ref.: Preston, David (1998) "Universal Basic Income - a Cure or a Worse Disease?",
Social Policy Journal of New Zealand 10:28-32 (June).


© 1998 Social Policy Agency of the Dept. of Social Welfare

 

UNIVERSAL BASIC INCOME - A CURE OR A WORSE DISEASE?

David A Preston

 

When Social and Economic changes become stressful people look around for solutions. Often the solutions proposed consist of reviving ideas from earlier times, with the suggestion that they will fit the new problems. Part of the purpose of intellectual debate is to examine such proposals to see whether they are realistic, or if they may bring more new problems than they solve.

One of these revived suggestions is the idea of Universal Basic Income proposed by Michael Goldsmith and Keith Rankin in issue 9 of the Social Policy Journal. In the opinion of this reviewer both articles suffer from a failure to demonstrate that their proposed Universal Basic Income remedies are in fact a cost effective cure for the problems they wish to solve. These are the abolition of poverty and the distribution of a share of national prosperity to all citizens. In the case of Rankin this is also allied with the desire to find a solution which does not weaken incentives to work, but does contribute to the build of social capital.

Universal Basic Income in a variety of forms is not a new concept. It has emerged from widely different parts of the intellectual and political spectrum. In the late nineteenth century Edward Bellamy proposed a variant of the universal basic income as a kind of soft socialism. By the thirties of the 20th century Major Douglas was proposing a national dividend as a solution to inadequate purchasing power. In the 1970s Milton Friedman championed a Negative Income Tax as an alternative to Social Welfare. Over the course of a century the concept had moved from the left to the right of the intellectual spectrum. However, North American trials failed to validate the efficacy of the Friedman proposals. In the interval since then most economists on the market orientated end of the spectrum have distanced themselves from the idea of unconditional income transfers from the state to people potentially capable of being self supporting.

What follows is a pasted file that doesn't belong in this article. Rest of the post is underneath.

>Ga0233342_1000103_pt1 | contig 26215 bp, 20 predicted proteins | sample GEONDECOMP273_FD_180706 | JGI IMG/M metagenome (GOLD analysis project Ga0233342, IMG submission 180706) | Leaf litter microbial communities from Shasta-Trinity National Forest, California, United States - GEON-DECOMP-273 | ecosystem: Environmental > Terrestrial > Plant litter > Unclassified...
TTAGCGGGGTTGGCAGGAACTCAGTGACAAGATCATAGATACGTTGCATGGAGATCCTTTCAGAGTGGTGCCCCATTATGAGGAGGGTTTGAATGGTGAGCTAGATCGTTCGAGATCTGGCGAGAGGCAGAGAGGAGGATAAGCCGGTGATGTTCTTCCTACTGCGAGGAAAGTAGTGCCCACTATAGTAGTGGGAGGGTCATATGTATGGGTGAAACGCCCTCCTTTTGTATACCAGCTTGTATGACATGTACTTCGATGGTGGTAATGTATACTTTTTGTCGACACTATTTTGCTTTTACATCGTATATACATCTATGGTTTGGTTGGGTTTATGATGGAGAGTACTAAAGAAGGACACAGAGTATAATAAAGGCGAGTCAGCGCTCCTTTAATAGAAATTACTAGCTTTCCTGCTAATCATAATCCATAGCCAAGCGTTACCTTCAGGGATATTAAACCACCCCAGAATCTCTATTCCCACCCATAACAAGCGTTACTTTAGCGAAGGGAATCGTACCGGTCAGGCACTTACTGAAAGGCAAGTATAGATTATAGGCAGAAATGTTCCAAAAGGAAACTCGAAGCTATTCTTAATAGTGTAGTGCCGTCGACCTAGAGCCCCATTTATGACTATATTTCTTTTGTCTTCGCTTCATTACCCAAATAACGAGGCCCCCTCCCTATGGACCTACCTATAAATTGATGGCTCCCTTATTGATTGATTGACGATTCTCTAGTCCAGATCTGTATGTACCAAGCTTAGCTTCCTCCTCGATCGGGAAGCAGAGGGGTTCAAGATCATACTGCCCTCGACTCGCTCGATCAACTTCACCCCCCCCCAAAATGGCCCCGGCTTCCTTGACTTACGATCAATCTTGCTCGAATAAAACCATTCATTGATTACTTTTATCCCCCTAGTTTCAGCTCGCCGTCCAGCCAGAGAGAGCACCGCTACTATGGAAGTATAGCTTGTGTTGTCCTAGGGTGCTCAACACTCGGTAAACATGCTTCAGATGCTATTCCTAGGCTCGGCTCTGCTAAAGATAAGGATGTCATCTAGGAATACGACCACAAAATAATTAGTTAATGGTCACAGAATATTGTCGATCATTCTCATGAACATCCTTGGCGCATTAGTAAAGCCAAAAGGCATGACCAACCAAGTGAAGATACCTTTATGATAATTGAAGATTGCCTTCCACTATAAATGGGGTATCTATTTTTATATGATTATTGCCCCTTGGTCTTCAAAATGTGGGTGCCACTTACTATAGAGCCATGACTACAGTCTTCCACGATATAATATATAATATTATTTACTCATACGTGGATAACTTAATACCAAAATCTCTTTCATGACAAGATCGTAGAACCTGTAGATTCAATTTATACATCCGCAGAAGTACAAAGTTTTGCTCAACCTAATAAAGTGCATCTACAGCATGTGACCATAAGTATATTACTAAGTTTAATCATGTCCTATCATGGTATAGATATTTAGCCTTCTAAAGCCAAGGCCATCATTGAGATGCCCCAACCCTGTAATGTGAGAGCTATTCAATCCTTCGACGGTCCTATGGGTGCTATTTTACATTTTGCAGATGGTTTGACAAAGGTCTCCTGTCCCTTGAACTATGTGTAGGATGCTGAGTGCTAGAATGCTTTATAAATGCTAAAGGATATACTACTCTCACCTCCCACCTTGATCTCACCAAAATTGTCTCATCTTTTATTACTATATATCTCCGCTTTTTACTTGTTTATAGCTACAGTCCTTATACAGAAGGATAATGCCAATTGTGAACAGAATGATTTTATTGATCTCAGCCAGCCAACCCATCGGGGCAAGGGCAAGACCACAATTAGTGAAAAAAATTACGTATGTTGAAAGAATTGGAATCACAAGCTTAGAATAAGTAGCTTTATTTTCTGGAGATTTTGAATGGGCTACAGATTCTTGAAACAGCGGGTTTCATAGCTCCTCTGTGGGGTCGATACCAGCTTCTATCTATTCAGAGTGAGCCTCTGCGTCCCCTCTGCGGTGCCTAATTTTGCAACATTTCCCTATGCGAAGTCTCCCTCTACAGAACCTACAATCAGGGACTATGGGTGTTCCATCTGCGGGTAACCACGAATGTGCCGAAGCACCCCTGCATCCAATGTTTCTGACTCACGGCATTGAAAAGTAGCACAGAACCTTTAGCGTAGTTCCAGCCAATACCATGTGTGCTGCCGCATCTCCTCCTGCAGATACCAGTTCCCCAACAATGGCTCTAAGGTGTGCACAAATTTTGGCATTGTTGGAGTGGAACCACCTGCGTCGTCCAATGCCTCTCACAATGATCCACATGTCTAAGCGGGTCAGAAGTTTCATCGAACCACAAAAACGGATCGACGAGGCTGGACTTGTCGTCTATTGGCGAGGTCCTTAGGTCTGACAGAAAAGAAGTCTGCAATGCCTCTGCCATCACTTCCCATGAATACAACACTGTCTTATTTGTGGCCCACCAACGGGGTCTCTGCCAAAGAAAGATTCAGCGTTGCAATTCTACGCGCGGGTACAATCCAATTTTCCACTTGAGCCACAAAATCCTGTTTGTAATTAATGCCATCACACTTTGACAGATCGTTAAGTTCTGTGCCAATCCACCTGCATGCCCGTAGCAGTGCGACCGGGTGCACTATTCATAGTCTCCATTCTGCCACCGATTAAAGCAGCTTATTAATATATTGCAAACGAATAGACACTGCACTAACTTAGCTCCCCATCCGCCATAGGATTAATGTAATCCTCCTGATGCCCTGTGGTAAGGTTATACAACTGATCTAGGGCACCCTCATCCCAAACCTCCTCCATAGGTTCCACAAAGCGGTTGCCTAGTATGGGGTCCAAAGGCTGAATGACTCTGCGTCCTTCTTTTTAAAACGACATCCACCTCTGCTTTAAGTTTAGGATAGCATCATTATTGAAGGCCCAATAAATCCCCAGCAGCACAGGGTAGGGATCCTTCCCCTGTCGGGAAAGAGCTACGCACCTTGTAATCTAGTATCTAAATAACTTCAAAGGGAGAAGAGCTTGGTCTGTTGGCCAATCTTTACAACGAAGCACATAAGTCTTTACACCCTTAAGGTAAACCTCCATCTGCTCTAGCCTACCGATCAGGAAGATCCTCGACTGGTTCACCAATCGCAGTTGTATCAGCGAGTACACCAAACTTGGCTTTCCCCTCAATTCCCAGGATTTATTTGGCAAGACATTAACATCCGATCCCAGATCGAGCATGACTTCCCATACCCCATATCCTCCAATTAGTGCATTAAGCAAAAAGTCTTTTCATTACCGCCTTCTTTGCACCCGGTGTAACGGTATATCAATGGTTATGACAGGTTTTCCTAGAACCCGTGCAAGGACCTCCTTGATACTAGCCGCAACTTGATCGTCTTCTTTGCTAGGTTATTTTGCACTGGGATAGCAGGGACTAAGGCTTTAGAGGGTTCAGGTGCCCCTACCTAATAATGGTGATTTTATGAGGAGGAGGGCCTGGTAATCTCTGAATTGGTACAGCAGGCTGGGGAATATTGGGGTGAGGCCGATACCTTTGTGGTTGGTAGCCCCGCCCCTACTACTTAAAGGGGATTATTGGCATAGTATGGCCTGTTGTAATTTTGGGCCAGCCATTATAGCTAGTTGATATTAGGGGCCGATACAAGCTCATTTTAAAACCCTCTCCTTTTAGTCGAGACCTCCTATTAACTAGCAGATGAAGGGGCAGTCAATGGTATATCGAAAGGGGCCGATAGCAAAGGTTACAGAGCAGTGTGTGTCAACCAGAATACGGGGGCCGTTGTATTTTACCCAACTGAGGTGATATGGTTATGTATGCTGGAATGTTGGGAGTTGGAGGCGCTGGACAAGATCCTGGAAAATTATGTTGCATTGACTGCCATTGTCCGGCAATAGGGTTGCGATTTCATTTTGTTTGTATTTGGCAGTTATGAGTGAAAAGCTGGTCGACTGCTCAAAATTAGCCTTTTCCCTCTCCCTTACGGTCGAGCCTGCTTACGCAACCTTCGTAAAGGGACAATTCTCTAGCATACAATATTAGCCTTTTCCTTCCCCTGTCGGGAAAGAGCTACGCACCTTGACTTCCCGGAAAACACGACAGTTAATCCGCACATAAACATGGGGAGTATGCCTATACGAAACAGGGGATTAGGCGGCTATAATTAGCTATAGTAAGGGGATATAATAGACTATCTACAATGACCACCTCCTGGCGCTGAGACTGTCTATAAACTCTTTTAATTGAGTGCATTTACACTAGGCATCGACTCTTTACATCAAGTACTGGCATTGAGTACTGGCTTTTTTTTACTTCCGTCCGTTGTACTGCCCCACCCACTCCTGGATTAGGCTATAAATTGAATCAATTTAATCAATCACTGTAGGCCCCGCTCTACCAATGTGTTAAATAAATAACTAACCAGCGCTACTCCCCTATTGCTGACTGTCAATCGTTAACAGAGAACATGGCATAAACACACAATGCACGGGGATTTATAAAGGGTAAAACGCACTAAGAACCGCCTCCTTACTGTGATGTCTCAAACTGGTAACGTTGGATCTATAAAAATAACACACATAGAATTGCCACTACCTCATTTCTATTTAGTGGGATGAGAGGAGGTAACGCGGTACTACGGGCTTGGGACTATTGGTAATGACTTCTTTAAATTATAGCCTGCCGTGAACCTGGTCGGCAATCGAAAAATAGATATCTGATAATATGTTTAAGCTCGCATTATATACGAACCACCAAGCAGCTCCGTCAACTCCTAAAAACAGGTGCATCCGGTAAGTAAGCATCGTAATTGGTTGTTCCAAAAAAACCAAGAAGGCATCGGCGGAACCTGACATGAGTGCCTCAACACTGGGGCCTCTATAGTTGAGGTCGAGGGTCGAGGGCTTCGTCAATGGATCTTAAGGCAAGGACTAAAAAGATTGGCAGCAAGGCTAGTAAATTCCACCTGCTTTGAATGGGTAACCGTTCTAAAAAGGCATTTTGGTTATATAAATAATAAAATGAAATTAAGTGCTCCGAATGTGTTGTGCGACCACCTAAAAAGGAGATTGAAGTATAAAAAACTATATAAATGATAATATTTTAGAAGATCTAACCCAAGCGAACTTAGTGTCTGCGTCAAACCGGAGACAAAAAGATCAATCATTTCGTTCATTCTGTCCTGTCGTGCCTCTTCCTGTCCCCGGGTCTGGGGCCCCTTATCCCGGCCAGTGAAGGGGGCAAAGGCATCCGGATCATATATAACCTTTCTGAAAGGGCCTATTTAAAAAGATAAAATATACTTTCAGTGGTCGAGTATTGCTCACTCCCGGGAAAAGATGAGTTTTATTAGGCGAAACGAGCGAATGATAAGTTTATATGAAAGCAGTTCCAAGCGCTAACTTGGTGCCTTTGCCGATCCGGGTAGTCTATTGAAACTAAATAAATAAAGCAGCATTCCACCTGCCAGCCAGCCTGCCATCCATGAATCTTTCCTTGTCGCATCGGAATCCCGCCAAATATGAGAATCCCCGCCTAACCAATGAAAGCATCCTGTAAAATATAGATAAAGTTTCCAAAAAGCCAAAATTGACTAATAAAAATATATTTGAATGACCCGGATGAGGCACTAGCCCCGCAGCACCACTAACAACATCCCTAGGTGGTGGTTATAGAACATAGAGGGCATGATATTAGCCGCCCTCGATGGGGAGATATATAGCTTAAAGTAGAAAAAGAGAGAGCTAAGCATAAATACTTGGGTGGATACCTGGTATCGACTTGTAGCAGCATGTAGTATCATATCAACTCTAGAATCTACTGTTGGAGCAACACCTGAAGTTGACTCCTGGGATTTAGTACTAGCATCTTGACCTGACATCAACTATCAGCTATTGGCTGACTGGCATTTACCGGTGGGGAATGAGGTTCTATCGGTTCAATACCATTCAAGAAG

Two decades on and the concept has surfaced again, though I will leave it to Goldsmith and Rankin to define the perspective from which they write.

 

The Goldsmith approach

In his article Universal Basic Income and the Concept of Citizenship (Social Policy Journal issue 9. Page 45) Michael Goldsmith extols "the poetic, almost mantra like, credo of the London-based Citizens Income Study Centre" which amounts to "a small but guaranteed income" for every citizen. He appears to reject the view he attributes to Beveridge and Marshall that income provision should be linked to a requirement to work or contribute on the part of those with the ability to do so. Indeed, he reinforces the concept of unconditional transfers with the quote from Van Parijs 'large numbers of people have no intention or possibility of working in the existing paid labour force because they have more important things to do, like caring for dependents, doing "voluntary" work, or surfing.'